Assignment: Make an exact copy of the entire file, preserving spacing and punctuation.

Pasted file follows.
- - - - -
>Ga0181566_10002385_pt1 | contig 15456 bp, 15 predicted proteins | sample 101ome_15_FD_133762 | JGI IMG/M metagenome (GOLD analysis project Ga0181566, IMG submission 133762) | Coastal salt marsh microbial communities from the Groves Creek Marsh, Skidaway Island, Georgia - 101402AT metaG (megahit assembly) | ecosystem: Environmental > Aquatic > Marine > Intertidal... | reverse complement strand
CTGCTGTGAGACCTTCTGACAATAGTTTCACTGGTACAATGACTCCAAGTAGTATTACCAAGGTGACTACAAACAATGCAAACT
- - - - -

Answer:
>Ga0181566_10002385_pt1 | contig 15456 bp, 15 predicted proteins | sample 101ome_15_FD_133762 | JGI IMG/M metagenome (GOLD analysis project Ga0181566, IMG submission 133762) | Coastal salt marsh microbial communities from the Groves Creek Marsh, Skidaway Island, Georgia - 101402AT metaG (megahit assembly) | ecosystem: Environmental > Aquatic > Marine > Intertidal... | reverse complement strand
CTGCTGTGAGACCTTCTGACAATAGTTTCACTGGTACAATGACTCCAAGTAGTATTACCAAGGTGACTACAAACAATGCAAACT